BTW, the overall dimension is 2'x4', which makes use of standard dimentions for materials. A simple 2"x4" frame supports 1/8" plywood, which is then clad on the outside with tongue-and-groove knotty pine boards to match the bar. A panel would be cut out of the front between the centers of the two 2"x4"s that define the insulated cold box. Adhesive strips of door gaskets would help keep the warm out. Two slip joint hinges pn the left and sliding bar latches on the right secure the panel. Slip joint hinges would allow the full panel to be removed for easy servicing.

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Old 01-31-2013, 02:17 PM   #6
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@FantasticBastard, there are several posts on building a walkin coorler. Most use an air conditioner as the cold air source. One of the more complete threads is this one.

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Old 01-31-2013, 02:23 PM   #7
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Quote:
Originally Posted by billvann View Post
I've seen some old posts regarding building an insulated cold box with a mini dorm fridge strapped to the side to provide the cooling. The idea interests me becasue I can build a wing to my bar to house two taps. But I haven't seen enough posts or even any recent posts that makes me feel confident that it'll work.

Here's what I plan on doing. Construct a cold box that's big enough to hold a 1/4 barrel, corny keg and CO2 tank. The box will be insulated with 2" foam insulation. A new mini-fridge with the door removed attached to the side with a cutout equal to the door opening, and a muffin fan to circulate the cold air into the cold box. And another muffin fan and tube to pipe cold air up into the tower. The entire unit will be clad in knotty pine boards to match the bar.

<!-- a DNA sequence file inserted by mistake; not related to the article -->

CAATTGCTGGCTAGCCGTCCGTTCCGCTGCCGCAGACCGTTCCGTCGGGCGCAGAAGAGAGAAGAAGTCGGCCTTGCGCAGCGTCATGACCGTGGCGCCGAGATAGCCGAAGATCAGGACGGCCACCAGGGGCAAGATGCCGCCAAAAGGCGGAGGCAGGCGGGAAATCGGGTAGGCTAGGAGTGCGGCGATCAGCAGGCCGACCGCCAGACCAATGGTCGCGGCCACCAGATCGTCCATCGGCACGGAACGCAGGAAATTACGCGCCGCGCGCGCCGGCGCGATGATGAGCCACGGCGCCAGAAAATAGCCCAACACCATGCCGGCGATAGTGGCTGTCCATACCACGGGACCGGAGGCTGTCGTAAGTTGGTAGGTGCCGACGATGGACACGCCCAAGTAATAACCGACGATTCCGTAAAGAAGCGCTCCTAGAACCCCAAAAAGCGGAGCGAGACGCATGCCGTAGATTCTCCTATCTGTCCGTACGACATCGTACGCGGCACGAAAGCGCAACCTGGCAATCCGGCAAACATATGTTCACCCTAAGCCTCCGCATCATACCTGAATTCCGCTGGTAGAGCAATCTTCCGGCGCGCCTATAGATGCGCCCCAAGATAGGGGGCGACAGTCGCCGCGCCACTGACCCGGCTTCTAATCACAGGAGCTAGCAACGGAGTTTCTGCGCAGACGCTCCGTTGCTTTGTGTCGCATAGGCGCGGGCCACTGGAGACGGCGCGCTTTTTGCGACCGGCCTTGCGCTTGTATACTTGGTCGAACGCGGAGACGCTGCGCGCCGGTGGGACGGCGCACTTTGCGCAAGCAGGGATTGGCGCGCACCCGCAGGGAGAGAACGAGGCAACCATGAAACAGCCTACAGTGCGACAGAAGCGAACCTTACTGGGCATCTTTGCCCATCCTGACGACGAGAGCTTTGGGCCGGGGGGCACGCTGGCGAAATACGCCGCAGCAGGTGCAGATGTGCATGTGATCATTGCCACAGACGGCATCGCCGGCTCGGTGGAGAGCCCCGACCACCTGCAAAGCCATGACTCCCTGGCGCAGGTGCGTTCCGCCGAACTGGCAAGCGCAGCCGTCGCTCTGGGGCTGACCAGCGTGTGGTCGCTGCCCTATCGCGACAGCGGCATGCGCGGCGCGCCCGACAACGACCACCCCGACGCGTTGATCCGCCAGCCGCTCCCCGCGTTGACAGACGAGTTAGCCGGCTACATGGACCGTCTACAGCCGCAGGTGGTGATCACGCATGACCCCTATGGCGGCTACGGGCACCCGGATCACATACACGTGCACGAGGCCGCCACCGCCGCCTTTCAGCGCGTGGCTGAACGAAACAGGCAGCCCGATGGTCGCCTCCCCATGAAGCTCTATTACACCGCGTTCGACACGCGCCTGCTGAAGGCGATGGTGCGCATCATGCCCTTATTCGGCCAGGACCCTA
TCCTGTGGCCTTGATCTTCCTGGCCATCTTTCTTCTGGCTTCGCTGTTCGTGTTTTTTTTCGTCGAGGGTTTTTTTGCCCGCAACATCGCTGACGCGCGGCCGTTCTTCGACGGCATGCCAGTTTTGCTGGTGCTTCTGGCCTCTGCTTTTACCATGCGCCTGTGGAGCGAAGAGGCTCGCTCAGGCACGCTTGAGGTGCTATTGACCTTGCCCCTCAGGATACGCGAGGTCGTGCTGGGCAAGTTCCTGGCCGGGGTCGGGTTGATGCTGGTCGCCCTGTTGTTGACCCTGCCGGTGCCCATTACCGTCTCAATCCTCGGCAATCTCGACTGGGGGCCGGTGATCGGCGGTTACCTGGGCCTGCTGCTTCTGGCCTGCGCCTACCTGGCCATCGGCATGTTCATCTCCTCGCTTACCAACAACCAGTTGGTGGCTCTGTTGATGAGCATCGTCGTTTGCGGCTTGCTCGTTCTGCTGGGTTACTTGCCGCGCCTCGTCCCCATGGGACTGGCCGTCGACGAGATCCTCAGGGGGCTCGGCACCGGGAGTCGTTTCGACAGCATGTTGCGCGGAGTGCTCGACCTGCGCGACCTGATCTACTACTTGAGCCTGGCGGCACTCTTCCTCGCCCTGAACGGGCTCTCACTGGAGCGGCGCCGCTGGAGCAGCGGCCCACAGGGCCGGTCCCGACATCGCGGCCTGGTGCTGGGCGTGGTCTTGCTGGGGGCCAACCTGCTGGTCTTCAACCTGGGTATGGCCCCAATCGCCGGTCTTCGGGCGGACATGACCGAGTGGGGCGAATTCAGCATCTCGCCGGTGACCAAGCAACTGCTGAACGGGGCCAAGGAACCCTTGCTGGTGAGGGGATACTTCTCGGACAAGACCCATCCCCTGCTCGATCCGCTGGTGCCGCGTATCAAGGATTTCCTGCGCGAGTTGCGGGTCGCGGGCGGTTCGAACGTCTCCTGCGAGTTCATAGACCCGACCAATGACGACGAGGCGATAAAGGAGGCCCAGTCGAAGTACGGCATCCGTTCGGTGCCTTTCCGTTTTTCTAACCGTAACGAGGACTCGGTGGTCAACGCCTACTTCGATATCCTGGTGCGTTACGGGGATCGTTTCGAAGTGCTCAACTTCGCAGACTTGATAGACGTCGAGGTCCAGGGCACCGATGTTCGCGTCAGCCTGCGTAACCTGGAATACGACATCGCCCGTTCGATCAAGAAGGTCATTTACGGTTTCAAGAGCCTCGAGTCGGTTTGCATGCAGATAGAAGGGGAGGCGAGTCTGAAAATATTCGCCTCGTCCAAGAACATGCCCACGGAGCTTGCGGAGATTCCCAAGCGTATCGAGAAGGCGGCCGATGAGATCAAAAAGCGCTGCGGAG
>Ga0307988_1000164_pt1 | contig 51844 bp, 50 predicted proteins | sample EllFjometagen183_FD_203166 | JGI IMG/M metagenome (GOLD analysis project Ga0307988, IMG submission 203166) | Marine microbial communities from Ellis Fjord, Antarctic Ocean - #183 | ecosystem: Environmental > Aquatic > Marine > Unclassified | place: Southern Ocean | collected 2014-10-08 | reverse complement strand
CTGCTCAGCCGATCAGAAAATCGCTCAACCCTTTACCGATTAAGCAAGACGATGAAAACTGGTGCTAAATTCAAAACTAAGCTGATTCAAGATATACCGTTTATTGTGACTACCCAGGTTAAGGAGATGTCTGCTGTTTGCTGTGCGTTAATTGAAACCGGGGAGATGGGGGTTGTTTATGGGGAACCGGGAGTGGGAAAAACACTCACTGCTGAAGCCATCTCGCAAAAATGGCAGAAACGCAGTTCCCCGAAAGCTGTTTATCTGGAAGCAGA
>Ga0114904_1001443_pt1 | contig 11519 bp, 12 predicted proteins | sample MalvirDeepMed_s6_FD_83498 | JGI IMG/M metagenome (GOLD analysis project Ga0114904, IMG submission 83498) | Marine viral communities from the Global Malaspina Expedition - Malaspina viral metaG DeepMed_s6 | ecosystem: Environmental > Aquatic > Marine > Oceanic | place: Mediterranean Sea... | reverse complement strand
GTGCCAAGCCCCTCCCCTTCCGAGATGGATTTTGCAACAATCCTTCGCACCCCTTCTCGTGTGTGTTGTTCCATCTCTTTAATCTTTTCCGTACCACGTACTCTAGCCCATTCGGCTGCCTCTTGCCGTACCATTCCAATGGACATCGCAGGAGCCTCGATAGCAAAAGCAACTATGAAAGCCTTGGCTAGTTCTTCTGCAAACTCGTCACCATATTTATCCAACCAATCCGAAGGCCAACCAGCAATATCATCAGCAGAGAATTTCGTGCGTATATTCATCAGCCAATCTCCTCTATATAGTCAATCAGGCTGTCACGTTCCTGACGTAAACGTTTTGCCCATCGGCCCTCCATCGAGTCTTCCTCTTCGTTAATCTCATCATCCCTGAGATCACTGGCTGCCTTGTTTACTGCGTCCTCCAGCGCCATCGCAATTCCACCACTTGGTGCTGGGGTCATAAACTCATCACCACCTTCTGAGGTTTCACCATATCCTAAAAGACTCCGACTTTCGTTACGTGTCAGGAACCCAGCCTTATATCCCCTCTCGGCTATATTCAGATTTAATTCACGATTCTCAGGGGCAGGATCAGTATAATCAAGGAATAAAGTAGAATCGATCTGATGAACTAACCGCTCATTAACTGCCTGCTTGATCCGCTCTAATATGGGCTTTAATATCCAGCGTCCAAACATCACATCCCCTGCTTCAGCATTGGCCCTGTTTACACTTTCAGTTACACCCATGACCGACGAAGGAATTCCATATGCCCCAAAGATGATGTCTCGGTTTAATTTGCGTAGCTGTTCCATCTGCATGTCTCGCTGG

Is the mini-fridge powerful enough to cool down the kegs? And do I simply crank the thermostat all the way up and use a Johnson Controls thermostat on the power plug to manage the temp?

Thanks
Mini fridge thermostat only goes down to probably 30F and up to 50F. Why would you need an external controller? Most of us use those because we converted freezers that don't go that high.

You need a $5 food service thermometer, a Sharpie, and plenty of patience.
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Old 02-01-2013, 08:24 PM   #8
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@Thadius856, I thought folks would use the Johnson Controls unit because it's more accurate. And if I were to rip the fridge apart and just stick the cold plate in the box, I would have to either make sure the thermostat can reach the box, or just hard wire it in the on position and use the external control.

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Old 02-01-2013, 08:48 PM   #9
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I was just wondering this. I have a chest freezer, but it won't fit in my basement (through the door or the opening down the stairs) so it sits unused. A dorm fridge/mini fridge would work if only slightly bigger. Mini fridges can be had for real cheap in college towns.
Does anyone know the difference in electricity used by a mini fridge vs a full sized fridge? With the cost of materials to make it bigger a used full size fridge might be a better use of money.

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Old 02-02-2013, 03:08 AM   #10
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@Thadius856, I thought folks would use the Johnson Controls unit because it's more accurate. And if I were to rip the fridge apart and just stick the cold plate in the box, I would have to either make sure the thermostat can reach the box, or just hard wire it in the on position and use the external control.
From what I can tell, most people use them because they don't want to rip the thing open and replace the thermostat. There's nothing that says you can't do that if you have the technical expertise. Many freezer models even appear to have thermostats that can be adjusted to just above freezing using just the coarse adjustment screw.

Edit: For those who use Johnson Controls A419s, most of them chose that model over other controllers because they can be bought pre-wired. They're as big of a shortcut as you can get in the controller world. If you want more accuracy or a pretty display, a LOVE controller seems to be the way to go, but will entail wiring it up.